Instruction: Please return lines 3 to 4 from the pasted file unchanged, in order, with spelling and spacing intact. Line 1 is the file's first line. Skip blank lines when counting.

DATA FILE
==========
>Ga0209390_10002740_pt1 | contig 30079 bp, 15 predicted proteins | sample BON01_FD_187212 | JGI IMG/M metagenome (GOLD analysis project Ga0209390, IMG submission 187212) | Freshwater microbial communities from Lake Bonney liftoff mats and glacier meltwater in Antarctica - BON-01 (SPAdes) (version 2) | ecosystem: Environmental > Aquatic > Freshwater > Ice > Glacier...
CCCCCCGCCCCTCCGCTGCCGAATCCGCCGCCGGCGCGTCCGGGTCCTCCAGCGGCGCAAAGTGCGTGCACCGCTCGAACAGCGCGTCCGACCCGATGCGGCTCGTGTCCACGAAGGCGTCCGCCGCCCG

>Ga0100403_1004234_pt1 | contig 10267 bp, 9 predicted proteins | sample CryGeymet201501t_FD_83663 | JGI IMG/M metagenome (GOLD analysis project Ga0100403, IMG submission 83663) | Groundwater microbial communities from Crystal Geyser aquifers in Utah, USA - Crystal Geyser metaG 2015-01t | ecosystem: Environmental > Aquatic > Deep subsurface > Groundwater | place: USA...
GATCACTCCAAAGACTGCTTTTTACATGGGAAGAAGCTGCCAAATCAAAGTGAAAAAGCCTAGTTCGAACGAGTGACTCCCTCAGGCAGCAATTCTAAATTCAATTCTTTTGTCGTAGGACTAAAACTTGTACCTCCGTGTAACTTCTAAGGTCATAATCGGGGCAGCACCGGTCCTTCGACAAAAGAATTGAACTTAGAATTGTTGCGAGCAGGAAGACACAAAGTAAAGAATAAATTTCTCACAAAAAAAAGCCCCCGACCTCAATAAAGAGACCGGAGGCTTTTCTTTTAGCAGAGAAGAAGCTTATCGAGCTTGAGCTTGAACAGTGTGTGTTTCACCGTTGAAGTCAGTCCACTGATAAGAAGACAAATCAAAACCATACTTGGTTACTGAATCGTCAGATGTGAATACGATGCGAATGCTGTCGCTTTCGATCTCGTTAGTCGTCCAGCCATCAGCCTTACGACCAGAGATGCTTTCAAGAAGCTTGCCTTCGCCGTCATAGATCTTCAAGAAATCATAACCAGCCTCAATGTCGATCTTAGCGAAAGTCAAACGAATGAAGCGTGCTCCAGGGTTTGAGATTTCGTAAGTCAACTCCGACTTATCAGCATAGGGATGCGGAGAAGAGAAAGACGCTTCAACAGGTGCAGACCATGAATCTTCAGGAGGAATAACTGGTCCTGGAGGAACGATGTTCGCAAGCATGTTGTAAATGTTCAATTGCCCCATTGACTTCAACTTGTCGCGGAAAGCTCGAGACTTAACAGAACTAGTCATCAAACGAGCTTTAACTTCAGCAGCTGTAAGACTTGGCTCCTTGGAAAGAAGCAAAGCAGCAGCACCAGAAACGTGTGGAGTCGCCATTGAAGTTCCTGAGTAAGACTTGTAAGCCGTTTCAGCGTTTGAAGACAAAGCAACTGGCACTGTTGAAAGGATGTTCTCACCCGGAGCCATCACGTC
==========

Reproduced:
>Ga0100403_1004234_pt1 | contig 10267 bp, 9 predicted proteins | sample CryGeymet201501t_FD_83663 | JGI IMG/M metagenome (GOLD analysis project Ga0100403, IMG submission 83663) | Groundwater microbial communities from Crystal Geyser aquifers in Utah, USA - Crystal Geyser metaG 2015-01t | ecosystem: Environmental > Aquatic > Deep subsurface > Groundwater | place: USA...
GATCACTCCAAAGACTGCTTTTTACATGGGAAGAAGCTGCCAAATCAAAGTGAAAAAGCCTAGTTCGAACGAGTGACTCCCTCAGGCAGCAATTCTAAATTCAATTCTTTTGTCGTAGGACTAAAACTTGTACCTCCGTGTAACTTCTAAGGTCATAATCGGGGCAGCACCGGTCCTTCGACAAAAGAATTGAACTTAGAATTGTTGCGAGCAGGAAGACACAAAGTAAAGAATAAATTTCTCACAAAAAAAAGCCCCCGACCTCAATAAAGAGACCGGAGGCTTTTCTTTTAGCAGAGAAGAAGCTTATCGAGCTTGAGCTTGAACAGTGTGTGTTTCACCGTTGAAGTCAGTCCACTGATAAGAAGACAAATCAAAACCATACTTGGTTACTGAATCGTCAGATGTGAATACGATGCGAATGCTGTCGCTTTCGATCTCGTTAGTCGTCCAGCCATCAGCCTTACGACCAGAGATGCTTTCAAGAAGCTTGCCTTCGCCGTCATAGATCTTCAAGAAATCATAACCAGCCTCAATGTCGATCTTAGCGAAAGTCAAACGAATGAAGCGTGCTCCAGGGTTTGAGATTTCGTAAGTCAACTCCGACTTATCAGCATAGGGATGCGGAGAAGAGAAAGACGCTTCAACAGGTGCAGACCATGAATCTTCAGGAGGAATAACTGGTCCTGGAGGAACGATGTTCGCAAGCATGTTGTAAATGTTCAATTGCCCCATTGACTTCAACTTGTCGCGGAAAGCTCGAGACTTAACAGAACTAGTCATCAAACGAGCTTTAACTTCAGCAGCTGTAAGACTTGGCTCCTTGGAAAGAAGCAAAGCAGCAGCACCAGAAACGTGTGGAGTCGCCATTGAAGTTCCTGAGTAAGACTTGTAAGCCGTTTCAGCGTTTGAAGACAAAGCAACTGGCACTGTTGAAAGGATGTTCTCACCCGGAGCCATCACGTC